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Extraordinary Bodies: Figuring Physical Disability in American Culture and Literature.

Rosemarie Garland Thomson (New York: Columbia University Press, 1997. x plus 200pp. $16.50).

Extraordinary Bodies explores the representations of physical disability in nineteenth and twentieth century America. But more than introducing historians to some of the best work in the newly emerging field of disability studies, this compact, provocative book opens up exciting questions that will be of interest to scholars of gender, race, and the problem of identity in American culture. It is an adventurous, sensible, passionate book that invites readers to rethink the ground-breaking work of theorists who have shaped academic discourse on marginality and the female body over the past two decades.

Thomson's argument is both straight-forward and complex. "I propose," she writes in the conclusion, "that gender, ethnicity, sexuality, and disability are related products of the same social processes and practices that shape bodies according to ideological structures." She aims to "uncover ... some of the complexities of these processes as they simultaneously make and interpret disability." (136) At one level then, the book explores changing attitudes toward the disabled body through the nineteenth and twentieth centuries, arguing that the growing credibility of modern medicine had a tremendous impact on how the public saw and defined these bodies. At another level, however, Thomson acknowledges the complexity of this process, pointing out that there is no simple model of social control at work, that all the representations remained in a state of flux just as they are today. Underlying her argument is a plea not to lose sight of the present. She constantly invites readers to think about disability not as a pathology but as a form of identity, as extraordinary rather than abnormal, noting that these bodies should require accommodation rather than compensation. We should, the book argues, think critically about the politics of appearance and its broader meaning for the definition of American culture.

The book divides into two sections, one theoretical and the other analytical. Historians will find the theoretical materials more rewarding than the analysis partly because Thomson, like her fellow literary scholars, uses history rather than studies it. For example, the analytical section suffers from a vague chronology that becomes especially apparent in the book's last two chapters which deal with close textual readings: one explores nineteenth-century works that exude what Thomson calls "benevolent materialism" (the sentimental fiction of Harriet Beacher Stowe, Rebecca Harding Davis, and Elizabeth Stuart Phelps), while the other looks at Ann Perry, Toni Morrison, and Audre Lorde who depict powerful disabled women in the twentieth century. To be sure, the contrast and the implied chronological shift from disabled characters being literary pawns to their being free agents are intriguing and powerful. The problem? Thomson is comparing apples (white women writers in the nineteenth century) and oranges (black women writers in the twentieth) simply because both groups portray disabled women characters. This one variable seems inadequate for sustaining an analysis that posits such a dramatic shift in representation.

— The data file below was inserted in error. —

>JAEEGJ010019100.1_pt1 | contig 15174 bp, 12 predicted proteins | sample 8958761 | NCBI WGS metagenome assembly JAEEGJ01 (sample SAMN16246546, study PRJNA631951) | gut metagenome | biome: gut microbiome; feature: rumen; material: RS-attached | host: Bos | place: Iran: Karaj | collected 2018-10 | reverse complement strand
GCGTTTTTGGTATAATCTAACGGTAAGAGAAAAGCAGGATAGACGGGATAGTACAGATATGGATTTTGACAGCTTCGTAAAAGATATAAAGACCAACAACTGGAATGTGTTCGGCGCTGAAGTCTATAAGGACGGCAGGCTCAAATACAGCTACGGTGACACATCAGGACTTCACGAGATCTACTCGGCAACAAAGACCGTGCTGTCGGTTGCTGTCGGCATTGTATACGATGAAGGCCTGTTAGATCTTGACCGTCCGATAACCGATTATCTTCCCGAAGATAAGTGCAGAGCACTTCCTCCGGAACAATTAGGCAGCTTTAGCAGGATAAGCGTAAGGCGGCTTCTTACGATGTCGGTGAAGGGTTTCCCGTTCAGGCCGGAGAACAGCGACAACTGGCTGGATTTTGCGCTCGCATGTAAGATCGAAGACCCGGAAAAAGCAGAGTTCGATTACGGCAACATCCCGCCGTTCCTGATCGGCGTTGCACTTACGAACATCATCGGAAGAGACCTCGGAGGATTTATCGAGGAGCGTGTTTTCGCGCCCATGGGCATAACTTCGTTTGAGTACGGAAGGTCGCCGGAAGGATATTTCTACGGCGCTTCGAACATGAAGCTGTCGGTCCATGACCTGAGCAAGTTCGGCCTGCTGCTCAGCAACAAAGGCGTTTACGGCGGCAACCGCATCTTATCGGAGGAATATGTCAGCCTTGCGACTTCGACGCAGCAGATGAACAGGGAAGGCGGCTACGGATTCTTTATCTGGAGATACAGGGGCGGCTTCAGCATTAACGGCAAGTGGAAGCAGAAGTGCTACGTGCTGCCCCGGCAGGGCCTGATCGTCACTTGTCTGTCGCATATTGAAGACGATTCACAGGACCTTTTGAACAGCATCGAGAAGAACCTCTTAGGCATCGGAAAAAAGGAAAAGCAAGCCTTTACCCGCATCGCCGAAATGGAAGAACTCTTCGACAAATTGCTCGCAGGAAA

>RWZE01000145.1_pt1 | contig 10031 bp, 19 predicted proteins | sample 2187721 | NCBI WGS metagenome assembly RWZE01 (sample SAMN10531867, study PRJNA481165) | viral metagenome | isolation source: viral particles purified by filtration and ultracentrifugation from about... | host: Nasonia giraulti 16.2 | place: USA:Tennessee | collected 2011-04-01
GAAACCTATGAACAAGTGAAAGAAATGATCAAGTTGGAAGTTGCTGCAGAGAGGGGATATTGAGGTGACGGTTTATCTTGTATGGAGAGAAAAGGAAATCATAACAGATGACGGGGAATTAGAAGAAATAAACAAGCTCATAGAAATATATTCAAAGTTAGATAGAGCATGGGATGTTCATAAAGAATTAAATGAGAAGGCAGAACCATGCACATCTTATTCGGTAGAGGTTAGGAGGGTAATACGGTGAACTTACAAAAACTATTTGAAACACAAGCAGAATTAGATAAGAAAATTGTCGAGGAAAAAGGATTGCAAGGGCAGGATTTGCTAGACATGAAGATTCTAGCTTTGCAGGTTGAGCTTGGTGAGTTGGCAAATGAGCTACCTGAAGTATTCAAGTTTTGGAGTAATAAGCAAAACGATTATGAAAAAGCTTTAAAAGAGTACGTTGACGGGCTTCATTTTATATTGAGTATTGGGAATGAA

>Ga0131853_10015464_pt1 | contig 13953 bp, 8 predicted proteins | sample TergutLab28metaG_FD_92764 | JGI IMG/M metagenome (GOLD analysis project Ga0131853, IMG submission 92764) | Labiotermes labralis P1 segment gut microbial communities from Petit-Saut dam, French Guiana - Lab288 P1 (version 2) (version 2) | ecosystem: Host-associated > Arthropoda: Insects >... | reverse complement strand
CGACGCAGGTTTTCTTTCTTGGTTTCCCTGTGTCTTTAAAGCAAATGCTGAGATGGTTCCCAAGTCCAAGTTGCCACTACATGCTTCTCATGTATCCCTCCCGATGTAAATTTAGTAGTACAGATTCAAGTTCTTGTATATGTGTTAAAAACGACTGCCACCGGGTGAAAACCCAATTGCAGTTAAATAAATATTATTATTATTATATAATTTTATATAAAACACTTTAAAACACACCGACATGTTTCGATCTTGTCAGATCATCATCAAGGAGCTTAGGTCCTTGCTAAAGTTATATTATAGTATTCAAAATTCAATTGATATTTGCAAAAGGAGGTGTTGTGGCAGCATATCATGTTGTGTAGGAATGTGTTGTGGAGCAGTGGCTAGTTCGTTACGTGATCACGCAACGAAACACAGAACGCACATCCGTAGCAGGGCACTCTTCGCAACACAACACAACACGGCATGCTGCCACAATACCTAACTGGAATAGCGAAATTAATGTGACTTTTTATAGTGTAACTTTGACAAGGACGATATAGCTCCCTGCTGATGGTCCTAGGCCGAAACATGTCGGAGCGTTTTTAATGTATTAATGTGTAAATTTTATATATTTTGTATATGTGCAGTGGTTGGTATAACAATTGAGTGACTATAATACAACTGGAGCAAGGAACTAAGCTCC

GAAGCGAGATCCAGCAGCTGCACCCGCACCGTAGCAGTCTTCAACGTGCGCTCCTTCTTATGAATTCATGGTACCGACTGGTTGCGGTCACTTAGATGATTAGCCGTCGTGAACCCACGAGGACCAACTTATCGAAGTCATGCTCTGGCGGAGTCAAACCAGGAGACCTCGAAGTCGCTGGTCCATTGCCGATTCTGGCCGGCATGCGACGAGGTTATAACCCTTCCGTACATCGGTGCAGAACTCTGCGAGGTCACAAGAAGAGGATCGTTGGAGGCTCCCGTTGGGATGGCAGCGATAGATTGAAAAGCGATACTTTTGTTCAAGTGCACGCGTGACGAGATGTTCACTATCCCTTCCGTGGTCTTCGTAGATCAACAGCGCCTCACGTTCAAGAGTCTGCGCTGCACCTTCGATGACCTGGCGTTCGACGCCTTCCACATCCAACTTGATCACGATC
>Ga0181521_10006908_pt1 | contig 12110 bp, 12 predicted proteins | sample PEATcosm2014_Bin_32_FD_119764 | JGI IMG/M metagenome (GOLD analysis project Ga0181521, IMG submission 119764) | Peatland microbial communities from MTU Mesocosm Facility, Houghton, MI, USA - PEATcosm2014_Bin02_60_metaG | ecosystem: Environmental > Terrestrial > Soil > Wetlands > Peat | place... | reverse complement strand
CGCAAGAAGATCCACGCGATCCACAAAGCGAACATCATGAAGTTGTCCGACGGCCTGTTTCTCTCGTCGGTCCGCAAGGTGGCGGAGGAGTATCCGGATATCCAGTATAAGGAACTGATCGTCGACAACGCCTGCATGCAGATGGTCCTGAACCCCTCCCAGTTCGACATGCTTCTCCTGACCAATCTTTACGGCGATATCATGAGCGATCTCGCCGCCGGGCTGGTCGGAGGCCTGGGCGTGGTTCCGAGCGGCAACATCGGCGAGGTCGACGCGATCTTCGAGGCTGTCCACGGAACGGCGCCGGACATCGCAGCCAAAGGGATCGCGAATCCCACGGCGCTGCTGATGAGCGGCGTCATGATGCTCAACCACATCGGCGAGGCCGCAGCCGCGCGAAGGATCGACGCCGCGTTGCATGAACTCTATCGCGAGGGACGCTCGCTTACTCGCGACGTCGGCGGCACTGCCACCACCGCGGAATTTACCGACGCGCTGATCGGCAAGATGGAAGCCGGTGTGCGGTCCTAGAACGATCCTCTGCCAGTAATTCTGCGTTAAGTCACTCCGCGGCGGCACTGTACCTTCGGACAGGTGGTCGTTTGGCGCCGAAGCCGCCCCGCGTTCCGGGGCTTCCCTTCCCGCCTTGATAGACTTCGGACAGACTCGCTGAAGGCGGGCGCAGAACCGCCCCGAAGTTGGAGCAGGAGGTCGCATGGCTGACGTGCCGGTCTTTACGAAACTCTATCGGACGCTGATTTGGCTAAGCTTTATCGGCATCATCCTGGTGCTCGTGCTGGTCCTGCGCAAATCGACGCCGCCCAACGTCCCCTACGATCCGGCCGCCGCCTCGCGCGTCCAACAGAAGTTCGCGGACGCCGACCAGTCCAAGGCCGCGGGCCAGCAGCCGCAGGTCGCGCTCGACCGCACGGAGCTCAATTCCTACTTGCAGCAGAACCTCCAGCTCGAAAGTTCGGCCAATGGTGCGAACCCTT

The most historical chapter examines the rise and fall of the freak show from 1835 through 1940, making intriguing comparisons between the entertainment industry and the growing influence of science. While not calling for such a book to be filled with names and dates to show historical prowess, I would urge future scholars to move beyond Thomson's generalities such as the advent of mass culture, the rise of scientific culture, and the growing contradictions between the universalizing impulses of democracy and the ideology of the self-made man. It would be fascinating, for example, to discover the nuances of changing attitudes toward the extraordinary body over time by placing history rather than literature at the center of analysis.

But to dwell on these criticisms is to miss the point and value of this marvelous book, which I think lies in its opening section, "Politicizing Bodily Differences." Thomson has read widely and digested an impressive quantity of literary criticism, social theory, and feminist theory, as well as American history, medical history, and disability studies. (Readers should not ignore her copious, often indispensable footnotes, many of which, in my opinion, should have been integrated into the body of the book.) The first two chapters, "Disability, Identity, and Representation: An Introduction," and "Theorizing Disability" will surely be classics, and should be required reading in any course dealing with the history of the body, modern women's history, or the history of race in America because they raise such provocative questions. What role has disability played in American life, and why? What is the relationship between feminine frailty and the helpless disabled person? How do class and race play a role in these relationships? What does the disabled person tell us about the "ideal" American and how that identity is constructed at a time when democracy itself is still being defined?

Because Extraordinary Bodies raises far more questions than answers, some might fault Thomson for not doing better historical homework. But in fact she has opened a new world for exploration, and for this reason, generations of historians will long remain in her debt.

Catherine J. Kudlick University of California, Davis
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Title Annotation:Review
Author:Kudlick, Catherine J.
Publication:Journal of Social History
Article Type:Book Review
Date:Mar 22, 1999
Words:844
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